The plan calls for 236 housing units, 27 percent of them targeted to very low- to low-income occupants.

One- to three-bedroom rental units would range between 650 square feet and 1,100 square feet. Condominiums would range from 700 square feet to 1,200 square feet.

The 650 parking spaces would be a mix of subterranean and “wrapped” spaces hidden from view by exterior uses.

The Railroad Square Association proposal includes a 36,000-square-foot food and wine center. A roof terrace would be available for public events.

There would be 28,000 square feet of retail and 642 parking spaces.

The plan includes 176 housing units, 15 percent of which are targeted to be affordable.


Editorial – Published on October 1, 2006
© 2006- The Press Democrat

For 30 years, Sonoma and Marin counties have been stuck in a political and philosophical traffic jam over whether to create a commuter rail line, and it has taken this region nowhere. And now opponents of Measure R on the Nov. 7 ballot would like voters to believe the best solution is to spend more years in this gridlock — squabbling, forming committees and doing more studies.

Voters have an opportunity in five weeks to put an end to this stalemate by approving Measure R, a quarter-cent sales tax that would pay for a Sonoma-Marin Area Rail Transit (SMART) commuter train connecting Cloverdale and Larkspur.
For the cost of just 25 cents on a $100 purchase, the county would gain a much-needed alternative to the congested Highway 101. The train would run 70 miles between Cloverdale and Larkspur, stopping at 14 stations along the way, including nine in Sonoma County and five in Marin County. It would take about 5,000 car trips a day off the road and remove an estimated 124,000 pounds of greenhouse gas emissions from the air. For many, it will dramatically reduce commute time. For others, it’s an insurance policy against traffic jams and soaring fuel costs.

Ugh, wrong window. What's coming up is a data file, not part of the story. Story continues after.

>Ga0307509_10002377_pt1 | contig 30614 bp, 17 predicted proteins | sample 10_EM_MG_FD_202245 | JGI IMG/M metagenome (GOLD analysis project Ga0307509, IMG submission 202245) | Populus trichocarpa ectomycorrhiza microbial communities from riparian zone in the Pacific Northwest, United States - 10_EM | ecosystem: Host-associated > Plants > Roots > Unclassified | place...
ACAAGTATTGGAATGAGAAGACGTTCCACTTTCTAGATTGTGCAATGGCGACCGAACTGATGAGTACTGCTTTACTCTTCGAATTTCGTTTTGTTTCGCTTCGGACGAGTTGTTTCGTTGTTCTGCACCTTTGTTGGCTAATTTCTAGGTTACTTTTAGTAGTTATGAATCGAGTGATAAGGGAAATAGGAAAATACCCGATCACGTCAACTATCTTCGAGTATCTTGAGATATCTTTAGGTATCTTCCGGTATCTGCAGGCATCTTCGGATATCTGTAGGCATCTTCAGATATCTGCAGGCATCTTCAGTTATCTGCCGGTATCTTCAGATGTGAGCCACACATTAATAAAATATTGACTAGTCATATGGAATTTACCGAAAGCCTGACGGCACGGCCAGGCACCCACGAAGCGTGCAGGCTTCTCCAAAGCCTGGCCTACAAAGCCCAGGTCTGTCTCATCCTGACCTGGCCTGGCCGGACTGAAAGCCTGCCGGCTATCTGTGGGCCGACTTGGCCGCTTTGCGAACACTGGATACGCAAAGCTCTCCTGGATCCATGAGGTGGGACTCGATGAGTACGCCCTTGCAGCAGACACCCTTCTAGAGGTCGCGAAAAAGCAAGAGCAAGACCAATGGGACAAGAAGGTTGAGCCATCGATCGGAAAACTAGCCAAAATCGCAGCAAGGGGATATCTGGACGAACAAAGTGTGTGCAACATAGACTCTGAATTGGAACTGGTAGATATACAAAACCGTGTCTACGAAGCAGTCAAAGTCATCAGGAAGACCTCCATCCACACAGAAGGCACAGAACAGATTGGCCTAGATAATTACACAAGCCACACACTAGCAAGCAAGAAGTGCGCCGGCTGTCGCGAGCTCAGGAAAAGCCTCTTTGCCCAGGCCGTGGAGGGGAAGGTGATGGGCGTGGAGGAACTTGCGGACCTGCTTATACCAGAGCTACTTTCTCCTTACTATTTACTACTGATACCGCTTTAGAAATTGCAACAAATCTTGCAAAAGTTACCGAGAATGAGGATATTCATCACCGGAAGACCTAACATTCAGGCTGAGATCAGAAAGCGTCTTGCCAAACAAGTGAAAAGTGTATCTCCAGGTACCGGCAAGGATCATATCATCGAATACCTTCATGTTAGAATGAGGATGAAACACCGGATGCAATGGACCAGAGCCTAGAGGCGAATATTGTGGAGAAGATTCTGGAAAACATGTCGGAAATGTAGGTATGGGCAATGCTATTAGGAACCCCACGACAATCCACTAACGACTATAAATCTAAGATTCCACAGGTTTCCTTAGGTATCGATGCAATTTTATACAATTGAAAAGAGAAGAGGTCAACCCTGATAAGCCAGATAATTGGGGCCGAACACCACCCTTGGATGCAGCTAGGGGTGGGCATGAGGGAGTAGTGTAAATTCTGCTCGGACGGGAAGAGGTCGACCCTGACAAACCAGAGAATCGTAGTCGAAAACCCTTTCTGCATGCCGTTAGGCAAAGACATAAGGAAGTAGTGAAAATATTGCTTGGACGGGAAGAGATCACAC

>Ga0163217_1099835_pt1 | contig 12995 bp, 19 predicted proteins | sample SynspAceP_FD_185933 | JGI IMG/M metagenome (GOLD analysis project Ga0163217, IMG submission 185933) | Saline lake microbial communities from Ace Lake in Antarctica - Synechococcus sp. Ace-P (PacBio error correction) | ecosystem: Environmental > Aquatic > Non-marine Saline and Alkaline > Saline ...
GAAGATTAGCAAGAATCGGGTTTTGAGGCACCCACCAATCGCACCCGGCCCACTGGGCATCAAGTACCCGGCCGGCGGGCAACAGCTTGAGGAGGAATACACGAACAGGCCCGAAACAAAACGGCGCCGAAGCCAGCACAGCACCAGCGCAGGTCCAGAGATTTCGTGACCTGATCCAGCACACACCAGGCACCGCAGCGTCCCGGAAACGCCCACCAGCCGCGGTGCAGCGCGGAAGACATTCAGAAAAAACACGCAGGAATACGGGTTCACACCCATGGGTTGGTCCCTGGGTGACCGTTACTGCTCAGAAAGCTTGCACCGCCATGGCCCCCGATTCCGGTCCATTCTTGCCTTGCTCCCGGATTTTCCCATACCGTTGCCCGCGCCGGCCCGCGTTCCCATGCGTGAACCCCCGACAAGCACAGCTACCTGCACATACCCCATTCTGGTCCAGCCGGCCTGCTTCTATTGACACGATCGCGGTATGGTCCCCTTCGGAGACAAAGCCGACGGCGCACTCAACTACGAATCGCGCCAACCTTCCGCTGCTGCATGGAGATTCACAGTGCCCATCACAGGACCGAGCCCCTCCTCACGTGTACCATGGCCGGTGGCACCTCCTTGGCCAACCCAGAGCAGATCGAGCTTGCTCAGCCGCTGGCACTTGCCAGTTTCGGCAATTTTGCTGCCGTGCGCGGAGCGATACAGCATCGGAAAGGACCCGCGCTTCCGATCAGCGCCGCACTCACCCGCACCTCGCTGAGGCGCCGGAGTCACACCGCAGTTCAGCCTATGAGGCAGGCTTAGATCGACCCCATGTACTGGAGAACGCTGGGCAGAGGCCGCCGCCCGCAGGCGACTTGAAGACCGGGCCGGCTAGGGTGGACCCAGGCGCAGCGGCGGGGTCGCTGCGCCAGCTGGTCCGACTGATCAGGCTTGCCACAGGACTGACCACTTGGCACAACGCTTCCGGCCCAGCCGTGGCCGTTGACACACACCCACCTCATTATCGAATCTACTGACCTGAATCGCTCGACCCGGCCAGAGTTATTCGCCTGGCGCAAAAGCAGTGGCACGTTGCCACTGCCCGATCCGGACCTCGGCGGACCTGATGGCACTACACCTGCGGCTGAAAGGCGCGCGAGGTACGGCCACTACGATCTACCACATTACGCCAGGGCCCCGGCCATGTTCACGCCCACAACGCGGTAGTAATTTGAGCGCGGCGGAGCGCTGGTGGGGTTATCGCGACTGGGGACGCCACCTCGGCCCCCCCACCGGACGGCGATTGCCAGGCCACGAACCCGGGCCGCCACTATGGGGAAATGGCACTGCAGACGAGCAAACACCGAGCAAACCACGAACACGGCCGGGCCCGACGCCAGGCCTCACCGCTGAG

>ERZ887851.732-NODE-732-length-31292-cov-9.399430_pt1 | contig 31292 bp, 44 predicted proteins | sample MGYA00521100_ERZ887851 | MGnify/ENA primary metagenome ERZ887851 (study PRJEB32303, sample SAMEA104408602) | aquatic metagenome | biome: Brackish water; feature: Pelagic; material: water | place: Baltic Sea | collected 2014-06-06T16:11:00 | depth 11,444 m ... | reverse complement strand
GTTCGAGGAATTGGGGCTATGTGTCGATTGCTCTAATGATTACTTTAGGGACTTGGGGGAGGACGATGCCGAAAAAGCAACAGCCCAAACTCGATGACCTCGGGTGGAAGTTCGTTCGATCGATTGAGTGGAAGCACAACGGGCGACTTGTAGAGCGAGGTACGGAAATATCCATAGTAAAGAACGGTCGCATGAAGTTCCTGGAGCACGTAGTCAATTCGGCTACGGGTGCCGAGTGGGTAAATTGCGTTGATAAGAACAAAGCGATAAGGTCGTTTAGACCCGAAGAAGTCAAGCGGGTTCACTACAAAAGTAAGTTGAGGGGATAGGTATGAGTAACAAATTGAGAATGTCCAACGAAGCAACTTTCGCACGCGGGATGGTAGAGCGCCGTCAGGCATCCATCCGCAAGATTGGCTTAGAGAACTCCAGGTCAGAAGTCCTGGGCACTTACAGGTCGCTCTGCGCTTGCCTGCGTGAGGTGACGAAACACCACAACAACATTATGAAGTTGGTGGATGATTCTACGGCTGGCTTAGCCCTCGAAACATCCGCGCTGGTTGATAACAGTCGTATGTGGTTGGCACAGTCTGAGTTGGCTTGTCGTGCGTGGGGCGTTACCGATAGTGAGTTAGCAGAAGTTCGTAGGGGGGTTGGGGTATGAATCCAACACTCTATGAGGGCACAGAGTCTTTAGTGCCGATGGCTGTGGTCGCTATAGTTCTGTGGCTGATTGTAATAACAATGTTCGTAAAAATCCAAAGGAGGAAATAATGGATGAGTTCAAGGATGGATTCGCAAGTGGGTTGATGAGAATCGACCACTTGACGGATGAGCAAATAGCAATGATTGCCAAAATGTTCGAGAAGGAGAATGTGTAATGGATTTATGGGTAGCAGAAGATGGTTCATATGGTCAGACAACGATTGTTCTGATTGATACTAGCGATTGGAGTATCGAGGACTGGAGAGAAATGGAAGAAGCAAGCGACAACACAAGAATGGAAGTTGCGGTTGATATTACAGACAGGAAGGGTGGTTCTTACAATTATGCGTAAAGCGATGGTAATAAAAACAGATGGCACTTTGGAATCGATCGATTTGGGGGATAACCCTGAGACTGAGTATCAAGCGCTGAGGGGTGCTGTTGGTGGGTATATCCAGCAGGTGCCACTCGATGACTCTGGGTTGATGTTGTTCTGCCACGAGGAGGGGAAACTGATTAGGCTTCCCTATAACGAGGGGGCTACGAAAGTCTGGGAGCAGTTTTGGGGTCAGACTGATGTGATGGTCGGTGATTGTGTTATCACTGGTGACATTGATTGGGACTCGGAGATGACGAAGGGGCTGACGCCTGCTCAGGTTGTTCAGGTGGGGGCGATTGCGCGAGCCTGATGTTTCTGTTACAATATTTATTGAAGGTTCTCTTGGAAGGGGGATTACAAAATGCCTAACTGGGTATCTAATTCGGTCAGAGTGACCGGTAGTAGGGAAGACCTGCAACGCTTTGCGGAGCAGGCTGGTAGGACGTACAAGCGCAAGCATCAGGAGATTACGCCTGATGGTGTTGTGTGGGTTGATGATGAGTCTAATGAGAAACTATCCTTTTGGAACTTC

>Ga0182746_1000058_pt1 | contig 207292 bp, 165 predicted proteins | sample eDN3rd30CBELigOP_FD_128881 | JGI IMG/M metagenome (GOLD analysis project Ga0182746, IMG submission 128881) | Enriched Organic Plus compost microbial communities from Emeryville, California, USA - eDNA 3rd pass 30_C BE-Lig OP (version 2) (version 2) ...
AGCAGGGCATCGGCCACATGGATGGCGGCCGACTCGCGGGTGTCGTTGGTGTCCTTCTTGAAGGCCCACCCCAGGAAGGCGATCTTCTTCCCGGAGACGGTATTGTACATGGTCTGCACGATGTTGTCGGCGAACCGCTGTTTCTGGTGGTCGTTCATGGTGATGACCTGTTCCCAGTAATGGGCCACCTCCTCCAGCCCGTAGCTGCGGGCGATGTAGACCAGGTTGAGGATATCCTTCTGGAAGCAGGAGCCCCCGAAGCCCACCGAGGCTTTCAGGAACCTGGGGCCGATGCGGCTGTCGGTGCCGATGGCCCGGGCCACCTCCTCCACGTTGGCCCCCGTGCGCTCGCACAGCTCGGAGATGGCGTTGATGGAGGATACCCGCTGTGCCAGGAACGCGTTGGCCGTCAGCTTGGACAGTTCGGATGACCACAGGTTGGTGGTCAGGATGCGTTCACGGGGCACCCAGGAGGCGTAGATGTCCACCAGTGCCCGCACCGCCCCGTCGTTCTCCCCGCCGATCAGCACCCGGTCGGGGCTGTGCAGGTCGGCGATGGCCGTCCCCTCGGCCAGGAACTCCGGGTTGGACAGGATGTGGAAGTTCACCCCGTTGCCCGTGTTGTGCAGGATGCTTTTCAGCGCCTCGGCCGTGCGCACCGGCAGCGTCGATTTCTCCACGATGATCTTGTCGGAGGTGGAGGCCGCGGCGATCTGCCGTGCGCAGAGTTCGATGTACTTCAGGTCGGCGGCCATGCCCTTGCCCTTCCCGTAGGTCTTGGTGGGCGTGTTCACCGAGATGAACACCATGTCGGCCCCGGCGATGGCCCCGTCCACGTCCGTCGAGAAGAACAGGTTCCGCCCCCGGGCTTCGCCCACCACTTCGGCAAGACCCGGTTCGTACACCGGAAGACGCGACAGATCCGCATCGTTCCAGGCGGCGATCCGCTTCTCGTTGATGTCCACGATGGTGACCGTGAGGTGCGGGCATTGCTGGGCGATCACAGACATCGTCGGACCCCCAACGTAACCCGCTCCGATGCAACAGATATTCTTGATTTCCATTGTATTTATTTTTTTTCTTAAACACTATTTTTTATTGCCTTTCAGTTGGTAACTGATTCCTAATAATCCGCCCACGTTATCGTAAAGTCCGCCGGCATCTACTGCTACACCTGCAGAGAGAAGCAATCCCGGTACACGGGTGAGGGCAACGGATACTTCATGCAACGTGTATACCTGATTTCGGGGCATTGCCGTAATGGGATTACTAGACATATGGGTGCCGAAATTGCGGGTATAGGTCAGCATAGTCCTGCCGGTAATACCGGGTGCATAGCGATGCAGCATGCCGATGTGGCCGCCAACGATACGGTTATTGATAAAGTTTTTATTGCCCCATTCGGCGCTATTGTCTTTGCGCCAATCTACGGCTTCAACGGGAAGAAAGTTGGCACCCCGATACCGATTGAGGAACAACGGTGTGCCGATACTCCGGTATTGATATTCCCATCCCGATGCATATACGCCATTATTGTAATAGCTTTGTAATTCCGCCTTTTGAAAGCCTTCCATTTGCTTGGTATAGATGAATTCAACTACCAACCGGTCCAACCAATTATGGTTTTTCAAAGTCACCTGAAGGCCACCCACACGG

This project has the added benefit of including a pedestrian and bicycle pathway that will run the entire 70 miles of the rail line.
Approving Measure R will go far in getting people out of their cars and free the North Bay from its dependence on car-centered solutions to every transportation problem. It also will make a bold statement about where this county wants to go in terms of meeting its future transportation needs.

Sonoma County has made its vision for the future loud and clear. It wants city-centered growth (see editorial below) not sprawl. But what has been missing is a sound plan for transporting the people who will live in these urban centers between home and work without forcing them to get in their cars and take Highway 101. The missing piece is SMART.
Creating a commuter train will encourage city-centered development such as Santa Rosa’s proposed New Railroad Square project, which will include 250 units of housing, a food and wine center, an area for a farmer’s market and shops. This is smart growth.

Opponents argue that the ridership numbers are inflated. In fact, the projections have been done three times and each time they came back at about 5,300 a day. No one knows for certain what the ridership will be until it gets started. But it’s more likely that that ridership will be higher than expected, not lower. Portland used the same method in its projections for its Westside MAX extension and ridership exceeded projections by 22 percent. In Salt Lake City, ridership projections for a start-up rail line were exceeded by 43 percent. In St. Louis, ridership exceeded projections by 67 percent.